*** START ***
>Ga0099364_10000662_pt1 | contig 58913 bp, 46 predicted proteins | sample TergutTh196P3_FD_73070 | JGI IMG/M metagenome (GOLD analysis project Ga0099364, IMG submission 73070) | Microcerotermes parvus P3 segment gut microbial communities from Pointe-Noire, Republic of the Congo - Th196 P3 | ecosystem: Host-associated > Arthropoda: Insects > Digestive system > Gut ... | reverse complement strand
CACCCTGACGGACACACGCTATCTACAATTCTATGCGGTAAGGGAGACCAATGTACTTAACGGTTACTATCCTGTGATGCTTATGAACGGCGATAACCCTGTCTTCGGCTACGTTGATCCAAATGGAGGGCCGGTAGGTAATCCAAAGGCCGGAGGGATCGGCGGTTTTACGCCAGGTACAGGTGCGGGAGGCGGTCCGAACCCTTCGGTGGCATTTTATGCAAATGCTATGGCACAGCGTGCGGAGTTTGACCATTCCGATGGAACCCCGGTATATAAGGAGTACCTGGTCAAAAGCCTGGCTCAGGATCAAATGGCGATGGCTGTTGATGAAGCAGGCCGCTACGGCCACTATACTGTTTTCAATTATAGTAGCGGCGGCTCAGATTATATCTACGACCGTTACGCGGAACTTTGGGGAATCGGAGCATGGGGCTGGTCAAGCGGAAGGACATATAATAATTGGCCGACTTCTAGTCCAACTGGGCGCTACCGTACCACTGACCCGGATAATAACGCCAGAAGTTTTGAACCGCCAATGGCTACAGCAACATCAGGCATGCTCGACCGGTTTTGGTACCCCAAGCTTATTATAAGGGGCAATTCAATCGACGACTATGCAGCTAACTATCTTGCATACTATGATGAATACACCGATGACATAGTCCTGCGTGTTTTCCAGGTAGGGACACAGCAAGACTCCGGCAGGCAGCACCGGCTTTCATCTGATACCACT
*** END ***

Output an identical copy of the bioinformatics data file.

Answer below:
>Ga0099364_10000662_pt1 | contig 58913 bp, 46 predicted proteins | sample TergutTh196P3_FD_73070 | JGI IMG/M metagenome (GOLD analysis project Ga0099364, IMG submission 73070) | Microcerotermes parvus P3 segment gut microbial communities from Pointe-Noire, Republic of the Congo - Th196 P3 | ecosystem: Host-associated > Arthropoda: Insects > Digestive system > Gut ... | reverse complement strand
CACCCTGACGGACACACGCTATCTACAATTCTATGCGGTAAGGGAGACCAATGTACTTAACGGTTACTATCCTGTGATGCTTATGAACGGCGATAACCCTGTCTTCGGCTACGTTGATCCAAATGGAGGGCCGGTAGGTAATCCAAAGGCCGGAGGGATCGGCGGTTTTACGCCAGGTACAGGTGCGGGAGGCGGTCCGAACCCTTCGGTGGCATTTTATGCAAATGCTATGGCACAGCGTGCGGAGTTTGACCATTCCGATGGAACCCCGGTATATAAGGAGTACCTGGTCAAAAGCCTGGCTCAGGATCAAATGGCGATGGCTGTTGATGAAGCAGGCCGCTACGGCCACTATACTGTTTTCAATTATAGTAGCGGCGGCTCAGATTATATCTACGACCGTTACGCGGAACTTTGGGGAATCGGAGCATGGGGCTGGTCAAGCGGAAGGACATATAATAATTGGCCGACTTCTAGTCCAACTGGGCGCTACCGTACCACTGACCCGGATAATAACGCCAGAAGTTTTGAACCGCCAATGGCTACAGCAACATCAGGCATGCTCGACCGGTTTTGGTACCCCAAGCTTATTATAAGGGGCAATTCAATCGACGACTATGCAGCTAACTATCTTGCATACTATGATGAATACACCGATGACATAGTCCTGCGTGTTTTCCAGGTAGGGACACAGCAAGACTCCGGCAGGCAGCACCGGCTTTCATCTGATACCACT